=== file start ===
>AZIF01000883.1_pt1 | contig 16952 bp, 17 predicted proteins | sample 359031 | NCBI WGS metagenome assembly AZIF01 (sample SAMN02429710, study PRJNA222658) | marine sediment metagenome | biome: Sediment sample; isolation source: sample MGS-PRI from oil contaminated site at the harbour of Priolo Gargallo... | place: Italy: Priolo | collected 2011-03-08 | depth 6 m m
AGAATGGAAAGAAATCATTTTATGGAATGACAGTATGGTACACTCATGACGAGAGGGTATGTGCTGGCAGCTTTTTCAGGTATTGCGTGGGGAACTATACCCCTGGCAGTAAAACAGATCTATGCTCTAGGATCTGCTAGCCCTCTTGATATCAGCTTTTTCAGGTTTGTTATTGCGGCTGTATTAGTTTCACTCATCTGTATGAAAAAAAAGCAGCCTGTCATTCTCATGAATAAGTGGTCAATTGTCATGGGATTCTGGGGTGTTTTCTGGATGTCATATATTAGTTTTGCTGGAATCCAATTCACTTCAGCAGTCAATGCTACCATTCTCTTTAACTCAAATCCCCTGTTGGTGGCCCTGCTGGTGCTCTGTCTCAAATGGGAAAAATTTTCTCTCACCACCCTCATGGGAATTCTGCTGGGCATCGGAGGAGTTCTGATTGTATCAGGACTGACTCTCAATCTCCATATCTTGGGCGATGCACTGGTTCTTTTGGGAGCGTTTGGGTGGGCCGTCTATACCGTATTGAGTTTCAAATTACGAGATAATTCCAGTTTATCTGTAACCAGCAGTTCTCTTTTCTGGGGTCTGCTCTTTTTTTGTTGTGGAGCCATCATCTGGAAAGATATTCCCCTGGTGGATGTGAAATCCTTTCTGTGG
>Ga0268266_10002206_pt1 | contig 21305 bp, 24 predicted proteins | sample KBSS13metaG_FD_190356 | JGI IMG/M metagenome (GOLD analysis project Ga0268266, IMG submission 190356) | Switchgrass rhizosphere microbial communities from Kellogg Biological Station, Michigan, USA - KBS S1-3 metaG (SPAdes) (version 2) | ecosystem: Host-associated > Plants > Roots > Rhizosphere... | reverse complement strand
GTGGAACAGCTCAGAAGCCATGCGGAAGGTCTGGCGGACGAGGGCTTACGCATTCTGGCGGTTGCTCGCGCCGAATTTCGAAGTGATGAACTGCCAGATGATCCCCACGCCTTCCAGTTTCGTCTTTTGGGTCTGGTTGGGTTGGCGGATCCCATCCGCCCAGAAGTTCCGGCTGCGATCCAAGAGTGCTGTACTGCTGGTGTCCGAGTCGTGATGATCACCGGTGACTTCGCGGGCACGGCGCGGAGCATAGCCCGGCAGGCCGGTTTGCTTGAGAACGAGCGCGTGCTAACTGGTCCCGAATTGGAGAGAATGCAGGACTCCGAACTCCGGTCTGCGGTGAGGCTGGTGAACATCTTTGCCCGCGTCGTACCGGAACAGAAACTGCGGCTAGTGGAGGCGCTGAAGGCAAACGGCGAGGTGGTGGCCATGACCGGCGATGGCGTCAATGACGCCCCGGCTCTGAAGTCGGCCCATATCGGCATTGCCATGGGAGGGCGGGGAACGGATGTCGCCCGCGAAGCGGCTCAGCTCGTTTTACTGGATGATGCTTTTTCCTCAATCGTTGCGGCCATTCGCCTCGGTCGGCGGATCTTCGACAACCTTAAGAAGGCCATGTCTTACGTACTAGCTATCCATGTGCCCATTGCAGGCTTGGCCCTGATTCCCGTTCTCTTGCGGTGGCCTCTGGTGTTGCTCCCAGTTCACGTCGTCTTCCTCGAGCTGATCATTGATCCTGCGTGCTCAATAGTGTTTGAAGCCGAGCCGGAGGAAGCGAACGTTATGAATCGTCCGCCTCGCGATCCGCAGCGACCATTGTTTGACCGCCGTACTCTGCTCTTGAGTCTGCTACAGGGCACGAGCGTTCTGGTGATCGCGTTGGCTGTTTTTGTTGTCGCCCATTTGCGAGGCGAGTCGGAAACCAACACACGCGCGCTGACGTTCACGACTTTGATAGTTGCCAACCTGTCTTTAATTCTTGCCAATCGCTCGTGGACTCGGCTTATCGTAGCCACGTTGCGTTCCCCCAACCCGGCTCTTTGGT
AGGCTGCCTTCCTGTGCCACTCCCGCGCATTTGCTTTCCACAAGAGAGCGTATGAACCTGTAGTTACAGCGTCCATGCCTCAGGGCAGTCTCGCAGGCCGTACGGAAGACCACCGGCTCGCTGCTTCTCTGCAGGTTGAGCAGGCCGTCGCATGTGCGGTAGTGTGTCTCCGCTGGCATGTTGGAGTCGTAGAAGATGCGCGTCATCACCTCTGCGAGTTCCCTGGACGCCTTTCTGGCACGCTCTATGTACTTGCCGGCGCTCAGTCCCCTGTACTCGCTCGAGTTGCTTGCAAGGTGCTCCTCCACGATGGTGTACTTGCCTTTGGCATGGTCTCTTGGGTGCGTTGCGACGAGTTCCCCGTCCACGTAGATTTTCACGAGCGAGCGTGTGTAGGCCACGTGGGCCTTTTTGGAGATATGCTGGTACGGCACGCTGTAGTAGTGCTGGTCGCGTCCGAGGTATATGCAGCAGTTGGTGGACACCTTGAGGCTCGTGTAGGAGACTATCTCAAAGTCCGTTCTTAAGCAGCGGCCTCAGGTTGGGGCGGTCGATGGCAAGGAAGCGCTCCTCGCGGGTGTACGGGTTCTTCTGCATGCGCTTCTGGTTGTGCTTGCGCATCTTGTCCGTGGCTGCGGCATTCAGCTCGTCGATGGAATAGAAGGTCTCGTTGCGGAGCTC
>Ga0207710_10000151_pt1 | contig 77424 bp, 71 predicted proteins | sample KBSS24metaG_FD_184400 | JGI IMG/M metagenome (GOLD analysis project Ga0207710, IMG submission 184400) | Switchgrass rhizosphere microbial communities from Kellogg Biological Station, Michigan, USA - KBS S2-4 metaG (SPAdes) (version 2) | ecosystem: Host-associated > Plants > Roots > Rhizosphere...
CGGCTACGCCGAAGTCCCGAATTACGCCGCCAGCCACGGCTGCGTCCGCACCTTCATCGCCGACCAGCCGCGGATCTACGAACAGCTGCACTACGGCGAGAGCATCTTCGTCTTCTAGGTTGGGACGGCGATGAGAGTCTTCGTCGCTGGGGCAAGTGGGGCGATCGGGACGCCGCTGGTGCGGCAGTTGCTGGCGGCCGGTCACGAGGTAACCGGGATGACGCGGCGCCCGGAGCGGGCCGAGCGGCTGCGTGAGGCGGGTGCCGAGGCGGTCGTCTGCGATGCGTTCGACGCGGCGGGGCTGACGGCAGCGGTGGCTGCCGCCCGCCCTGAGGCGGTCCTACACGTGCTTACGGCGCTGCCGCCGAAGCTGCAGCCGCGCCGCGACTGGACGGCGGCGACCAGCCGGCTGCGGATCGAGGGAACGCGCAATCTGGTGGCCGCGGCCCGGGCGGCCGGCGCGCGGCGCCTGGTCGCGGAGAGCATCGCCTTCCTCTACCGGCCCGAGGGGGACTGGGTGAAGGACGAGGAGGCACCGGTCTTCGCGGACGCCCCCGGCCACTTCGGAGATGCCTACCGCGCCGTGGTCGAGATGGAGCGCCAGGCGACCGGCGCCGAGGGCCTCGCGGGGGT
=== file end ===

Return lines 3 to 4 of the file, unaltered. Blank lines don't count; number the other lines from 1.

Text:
>Ga0268266_10002206_pt1 | contig 21305 bp, 24 predicted proteins | sample KBSS13metaG_FD_190356 | JGI IMG/M metagenome (GOLD analysis project Ga0268266, IMG submission 190356) | Switchgrass rhizosphere microbial communities from Kellogg Biological Station, Michigan, USA - KBS S1-3 metaG (SPAdes) (version 2) | ecosystem: Host-associated > Plants > Roots > Rhizosphere... | reverse complement strand
GTGGAACAGCTCAGAAGCCATGCGGAAGGTCTGGCGGACGAGGGCTTACGCATTCTGGCGGTTGCTCGCGCCGAATTTCGAAGTGATGAACTGCCAGATGATCCCCACGCCTTCCAGTTTCGTCTTTTGGGTCTGGTTGGGTTGGCGGATCCCATCCGCCCAGAAGTTCCGGCTGCGATCCAAGAGTGCTGTACTGCTGGTGTCCGAGTCGTGATGATCACCGGTGACTTCGCGGGCACGGCGCGGAGCATAGCCCGGCAGGCCGGTTTGCTTGAGAACGAGCGCGTGCTAACTGGTCCCGAATTGGAGAGAATGCAGGACTCCGAACTCCGGTCTGCGGTGAGGCTGGTGAACATCTTTGCCCGCGTCGTACCGGAACAGAAACTGCGGCTAGTGGAGGCGCTGAAGGCAAACGGCGAGGTGGTGGCCATGACCGGCGATGGCGTCAATGACGCCCCGGCTCTGAAGTCGGCCCATATCGGCATTGCCATGGGAGGGCGGGGAACGGATGTCGCCCGCGAAGCGGCTCAGCTCGTTTTACTGGATGATGCTTTTTCCTCAATCGTTGCGGCCATTCGCCTCGGTCGGCGGATCTTCGACAACCTTAAGAAGGCCATGTCTTACGTACTAGCTATCCATGTGCCCATTGCAGGCTTGGCCCTGATTCCCGTTCTCTTGCGGTGGCCTCTGGTGTTGCTCCCAGTTCACGTCGTCTTCCTCGAGCTGATCATTGATCCTGCGTGCTCAATAGTGTTTGAAGCCGAGCCGGAGGAAGCGAACGTTATGAATCGTCCGCCTCGCGATCCGCAGCGACCATTGTTTGACCGCCGTACTCTGCTCTTGAGTCTGCTACAGGGCACGAGCGTTCTGGTGATCGCGTTGGCTGTTTTTGTTGTCGCCCATTTGCGAGGCGAGTCGGAAACCAACACACGCGCGCTGACGTTCACGACTTTGATAGTTGCCAACCTGTCTTTAATTCTTGCCAATCGCTCGTGGACTCGGCTTATCGTAGCCACGTTGCGTTCCCCCAACCCGGCTCTTTGGT